If I'm stuck with a video, they first list all the tools you need. Then give all the precautions. Then warn you again how you're voiding the warranty. Then go sloooooooowly step-by-step through every agonizing bit of it. The shortest videos are at least 5 minutes; nearly 10 times as long as I need to spend.

I like to compare it to news: I "read" about 20-30 news articles in the morning. I open tabs with interesting headlines, scan the articles, pick out the key facts, and close the tabs. Typically again 30-40 seconds per article. If it's a video article, to get all the facts I have to watch all 3-4 minutes of the video, and suddenly my usual 15-minute news break becomes over an hour long. So I don't watch news videos.

The problem is, self-help should be referential; you should be able to go anywhere in the document to examine exactly the issue you have, and only the issue you have. Videos do not provide this service.


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Pathfinder Adventure Path, Rulebook, Starfinder Adventure Path, Starfinder Roleplaying Game, Starfinder Society Subscriber

Yay, I made it through the whole work day without any toes falling off.


2 people marked this as a favorite.
Freehold DM wrote:
Memory AND nudity.

That's probably my favourite Rush album.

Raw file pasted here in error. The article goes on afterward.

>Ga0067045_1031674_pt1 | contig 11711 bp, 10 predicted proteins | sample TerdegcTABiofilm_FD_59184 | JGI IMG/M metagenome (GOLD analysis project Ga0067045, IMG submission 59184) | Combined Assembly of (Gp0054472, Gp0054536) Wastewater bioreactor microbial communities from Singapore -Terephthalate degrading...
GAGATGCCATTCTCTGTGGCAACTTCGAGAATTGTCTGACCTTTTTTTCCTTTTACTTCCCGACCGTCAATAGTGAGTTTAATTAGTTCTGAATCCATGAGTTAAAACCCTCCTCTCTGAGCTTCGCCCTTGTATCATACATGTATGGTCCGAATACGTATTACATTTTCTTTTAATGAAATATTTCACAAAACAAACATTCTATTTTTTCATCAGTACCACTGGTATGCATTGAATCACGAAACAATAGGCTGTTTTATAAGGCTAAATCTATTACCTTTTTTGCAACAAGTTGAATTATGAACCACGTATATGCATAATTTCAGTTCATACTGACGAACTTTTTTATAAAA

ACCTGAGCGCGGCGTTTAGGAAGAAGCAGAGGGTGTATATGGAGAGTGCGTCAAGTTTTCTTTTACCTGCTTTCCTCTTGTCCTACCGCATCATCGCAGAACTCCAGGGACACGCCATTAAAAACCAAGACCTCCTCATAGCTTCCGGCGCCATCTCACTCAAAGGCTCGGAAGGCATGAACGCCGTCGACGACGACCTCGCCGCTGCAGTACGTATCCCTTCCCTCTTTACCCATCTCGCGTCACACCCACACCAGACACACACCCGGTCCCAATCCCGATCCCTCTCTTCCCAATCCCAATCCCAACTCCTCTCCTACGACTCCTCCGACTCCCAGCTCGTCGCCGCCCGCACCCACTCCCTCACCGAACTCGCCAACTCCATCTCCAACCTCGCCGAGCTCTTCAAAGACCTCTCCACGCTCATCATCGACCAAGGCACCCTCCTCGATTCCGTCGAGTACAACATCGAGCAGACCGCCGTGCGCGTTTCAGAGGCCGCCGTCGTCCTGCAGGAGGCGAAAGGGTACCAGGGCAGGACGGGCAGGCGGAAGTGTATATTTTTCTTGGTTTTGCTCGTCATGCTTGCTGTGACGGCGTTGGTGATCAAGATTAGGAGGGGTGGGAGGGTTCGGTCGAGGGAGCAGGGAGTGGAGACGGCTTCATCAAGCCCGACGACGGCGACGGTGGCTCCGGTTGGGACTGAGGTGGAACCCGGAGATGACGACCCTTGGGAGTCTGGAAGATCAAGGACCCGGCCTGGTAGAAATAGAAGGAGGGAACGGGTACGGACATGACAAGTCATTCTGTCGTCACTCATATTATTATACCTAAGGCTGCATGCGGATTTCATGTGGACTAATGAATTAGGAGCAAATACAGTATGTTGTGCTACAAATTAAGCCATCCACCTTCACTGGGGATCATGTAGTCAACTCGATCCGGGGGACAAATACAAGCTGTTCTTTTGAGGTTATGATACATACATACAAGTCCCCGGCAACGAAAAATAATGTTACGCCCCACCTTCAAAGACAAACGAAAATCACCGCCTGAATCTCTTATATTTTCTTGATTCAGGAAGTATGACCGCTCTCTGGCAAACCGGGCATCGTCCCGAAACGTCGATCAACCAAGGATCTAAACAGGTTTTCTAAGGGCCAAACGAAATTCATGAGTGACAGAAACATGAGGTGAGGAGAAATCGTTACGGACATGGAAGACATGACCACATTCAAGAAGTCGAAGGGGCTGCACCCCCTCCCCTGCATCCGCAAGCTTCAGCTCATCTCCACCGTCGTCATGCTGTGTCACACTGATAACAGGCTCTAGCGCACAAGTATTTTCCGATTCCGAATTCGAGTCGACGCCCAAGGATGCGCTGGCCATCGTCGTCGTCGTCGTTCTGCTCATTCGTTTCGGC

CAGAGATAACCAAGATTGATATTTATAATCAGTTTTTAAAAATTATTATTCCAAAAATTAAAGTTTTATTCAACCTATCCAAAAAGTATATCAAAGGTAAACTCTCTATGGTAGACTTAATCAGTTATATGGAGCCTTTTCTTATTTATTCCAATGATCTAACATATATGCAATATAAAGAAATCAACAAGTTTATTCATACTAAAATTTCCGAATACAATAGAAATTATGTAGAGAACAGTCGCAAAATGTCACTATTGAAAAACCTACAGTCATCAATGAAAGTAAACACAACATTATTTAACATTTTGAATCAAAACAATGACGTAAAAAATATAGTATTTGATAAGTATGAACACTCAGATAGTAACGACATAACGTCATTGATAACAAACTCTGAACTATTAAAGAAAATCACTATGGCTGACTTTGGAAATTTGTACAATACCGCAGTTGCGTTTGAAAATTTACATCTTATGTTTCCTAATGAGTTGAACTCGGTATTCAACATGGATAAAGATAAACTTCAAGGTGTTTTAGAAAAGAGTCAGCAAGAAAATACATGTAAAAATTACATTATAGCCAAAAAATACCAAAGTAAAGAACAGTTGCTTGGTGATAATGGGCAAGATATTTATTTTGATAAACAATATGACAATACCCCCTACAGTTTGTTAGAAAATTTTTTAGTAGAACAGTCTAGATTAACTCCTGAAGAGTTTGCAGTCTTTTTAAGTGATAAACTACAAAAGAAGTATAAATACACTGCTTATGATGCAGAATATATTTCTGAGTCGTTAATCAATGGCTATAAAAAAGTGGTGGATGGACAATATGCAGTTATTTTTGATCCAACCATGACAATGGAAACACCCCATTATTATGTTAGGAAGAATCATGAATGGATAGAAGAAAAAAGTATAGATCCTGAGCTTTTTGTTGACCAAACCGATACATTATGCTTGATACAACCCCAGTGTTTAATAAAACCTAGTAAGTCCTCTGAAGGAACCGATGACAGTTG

1 person marked this as a favorite.
Limeylongears wrote:
Freehold DM wrote:
Memory AND nudity.
That's probably my favourite Rush album.

Pretty sure that was the alternate title for Hemispheres.


Freehold, I sent you a PM yesterday. Just FYI.


NobodysHome wrote:
Freehold DM wrote:
NobodysHome wrote:
Freehold DM wrote:
Scintillae wrote:

Dear internet,

Please stop making video tutorials for everything. I understand that the visual aid is sometimes helpful, but I would prefer you just give me a printed set of instructions as I can read faster than your video can teach. It's even more annoying when it's to use a Google template because I have to keep tabbing over from what I'm working on and derailing my train of thought.

interesting.

People learn in different ways. It never fails to fascinate me.

That in and of itself interests me -- if you prefer to watch the video first before seeing the written directions, you'd be the first person I've met who's like that.

Admittedly, I hang around with engineers. But their response is always, "Give me the written steps so I can scan through them quickly and see how complicated they are and how much I need them. THEN, if it looks like the process is complicated, I'll track down the video."

I share Scint's hate of everything being video-ized these days. Especially news articles. I prefer the printed word first so I can see just what I'm getting into. If it's complicated, then I appreciate the video.